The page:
Three Questions I Get Asked About Short Stories

Q How do I make my stories less predictable? Particularly if I’m using a common theme, for example, romance? What can be done to stop the reader from working out that the boy and girl who meet at the beginning of the story are not inevitably going to end up in each other’s arms?

A I agree that writing a romantic short story for a magazine is one of the hardest genres to crack, for exactly the reasons you state.  Here are some tips that I hope may help.

While the romance is likely to be a little bit predictable, other aspects of the story needn’t be.  You might want to try a unique setting. I’ve sold more than one story which featured a romance set somewhere unusual, for example, an ice hotel.

You can also experiment with viewpoint. It’s a common misconception to think that romances need to be told solely from the female perspective. They don’t. A romance told from the male perspective, or possibly even a child’s perspective (providing it isn’t the child having the romance) can work just as well and make your story a little different. You might also want to consider dual viewpoint, a romance told from both the hero and the heroine’s viewpoint. I’ve sold a few of these too.

The romance needn’t be your main plot line either.  It could actually be a subplot. Perhaps consider writing a family story, where the romance is relevant to more than one generation or a cozy crime story where the romance underlays the solving of a crime.

Also, don’t forget that it’s possible for the writing itself to be predictable. The use of language and a slightly different style can give romance a new freshness. As can a slightly different structure, i.e. a monologue or diary format.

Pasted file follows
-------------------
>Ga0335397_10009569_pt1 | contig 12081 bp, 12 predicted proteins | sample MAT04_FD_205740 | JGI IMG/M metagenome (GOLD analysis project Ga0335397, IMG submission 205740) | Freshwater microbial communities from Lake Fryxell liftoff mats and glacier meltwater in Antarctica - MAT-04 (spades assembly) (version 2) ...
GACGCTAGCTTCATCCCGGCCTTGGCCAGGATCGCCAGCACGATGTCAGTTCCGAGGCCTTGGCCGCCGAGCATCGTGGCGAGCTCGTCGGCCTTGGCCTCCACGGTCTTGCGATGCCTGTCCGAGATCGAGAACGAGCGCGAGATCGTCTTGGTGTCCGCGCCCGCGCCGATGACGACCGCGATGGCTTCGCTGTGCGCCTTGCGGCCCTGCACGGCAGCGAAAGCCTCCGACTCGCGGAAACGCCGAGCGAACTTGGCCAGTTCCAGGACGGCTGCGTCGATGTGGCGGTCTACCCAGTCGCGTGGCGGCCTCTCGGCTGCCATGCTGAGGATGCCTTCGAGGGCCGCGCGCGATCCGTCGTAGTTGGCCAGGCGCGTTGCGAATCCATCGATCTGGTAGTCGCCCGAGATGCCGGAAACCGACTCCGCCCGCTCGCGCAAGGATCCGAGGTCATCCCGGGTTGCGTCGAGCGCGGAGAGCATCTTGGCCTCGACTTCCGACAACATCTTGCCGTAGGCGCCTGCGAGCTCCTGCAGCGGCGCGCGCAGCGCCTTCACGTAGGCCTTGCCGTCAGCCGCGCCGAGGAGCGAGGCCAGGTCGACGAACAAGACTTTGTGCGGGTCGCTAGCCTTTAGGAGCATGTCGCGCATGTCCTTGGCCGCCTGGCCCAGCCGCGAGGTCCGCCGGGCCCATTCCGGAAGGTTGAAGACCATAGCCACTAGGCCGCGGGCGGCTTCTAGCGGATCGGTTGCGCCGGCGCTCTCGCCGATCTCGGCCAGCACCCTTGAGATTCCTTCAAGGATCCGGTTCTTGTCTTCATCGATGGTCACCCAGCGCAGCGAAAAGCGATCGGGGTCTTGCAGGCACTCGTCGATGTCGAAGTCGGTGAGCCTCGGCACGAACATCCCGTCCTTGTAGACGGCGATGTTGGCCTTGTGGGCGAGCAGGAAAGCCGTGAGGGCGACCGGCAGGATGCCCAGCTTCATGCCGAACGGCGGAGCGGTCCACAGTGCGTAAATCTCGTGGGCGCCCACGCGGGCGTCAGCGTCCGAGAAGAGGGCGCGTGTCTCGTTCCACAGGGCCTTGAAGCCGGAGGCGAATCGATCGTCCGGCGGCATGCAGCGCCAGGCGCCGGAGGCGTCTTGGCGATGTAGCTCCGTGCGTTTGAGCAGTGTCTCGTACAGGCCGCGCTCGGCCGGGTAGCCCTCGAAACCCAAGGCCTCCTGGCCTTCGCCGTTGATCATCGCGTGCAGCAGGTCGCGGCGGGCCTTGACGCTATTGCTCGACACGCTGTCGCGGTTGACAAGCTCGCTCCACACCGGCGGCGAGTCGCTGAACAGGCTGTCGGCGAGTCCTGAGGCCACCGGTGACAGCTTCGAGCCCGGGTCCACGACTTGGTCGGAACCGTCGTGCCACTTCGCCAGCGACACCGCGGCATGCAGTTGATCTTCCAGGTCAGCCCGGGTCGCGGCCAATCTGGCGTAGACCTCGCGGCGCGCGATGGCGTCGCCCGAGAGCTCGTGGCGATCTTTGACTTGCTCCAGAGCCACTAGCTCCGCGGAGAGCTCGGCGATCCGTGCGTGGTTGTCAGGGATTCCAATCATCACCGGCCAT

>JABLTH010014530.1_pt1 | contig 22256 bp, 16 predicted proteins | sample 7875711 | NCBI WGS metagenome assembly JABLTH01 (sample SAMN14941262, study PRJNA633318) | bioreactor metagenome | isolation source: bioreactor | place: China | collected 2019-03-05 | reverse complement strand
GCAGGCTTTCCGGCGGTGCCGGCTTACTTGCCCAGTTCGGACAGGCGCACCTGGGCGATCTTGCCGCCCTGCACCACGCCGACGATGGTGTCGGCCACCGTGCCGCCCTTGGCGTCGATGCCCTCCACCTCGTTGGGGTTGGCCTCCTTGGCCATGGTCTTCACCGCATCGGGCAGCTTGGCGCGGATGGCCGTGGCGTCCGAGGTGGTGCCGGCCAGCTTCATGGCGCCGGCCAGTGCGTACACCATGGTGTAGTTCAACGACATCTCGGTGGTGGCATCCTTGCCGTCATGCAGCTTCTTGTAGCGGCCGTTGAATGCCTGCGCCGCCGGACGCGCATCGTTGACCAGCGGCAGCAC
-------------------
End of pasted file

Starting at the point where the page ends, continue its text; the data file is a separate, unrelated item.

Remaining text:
Q My short stories seem a little dull. What can I do about this?

A If it’s the characters, make them a little quirky. Try giving them conflicting traits, for example, a traffic warden, who ices cakes as a hobby. Or a single parent who is a famous session musician.

If it’s the story that’s dull, try a universal truth. What is your story actually about? In my experience the best stories are ones that highlight some aspect of the human condition. Perhaps an unusual one, for example, children can often teach us more than we can teach them. Or, not all sweet little old ladies are sweet.

Q What is a short story?

A Never forget that a short story is not just a sequence of events. It should have a beginning, a middle and an end.  It will probably feature one central character with a problem that must be resolved (by the central character) in a way that is neither predictable nor contrived.  Not easy! The main character should also have undergone some kind of change. Maybe they have become a better person – or a worse one?

NB My weekly classes are held on Thursday Evenings, 7-9 and Friday Mornings, 10-12 at Kinson Community Centre, Millhams Road, Kinson. Email me if you’d like more details, or leave a message on this post.

If you would like to know more about writing, two of my writing books, The Short Story Writer’s Toolshed and The Novel Writer’s Toolshed are currently 99p on Amazon if you have a kindle or a kindle app.

This entry was posted in Dear Della, Questions from Dear Della, Tips on writing, Writing. Bookmark the permalink.

9 Responses to Three Questions I Get Asked About Short Stories

Leave a Reply

Your email address will not be published. Required fields are marked *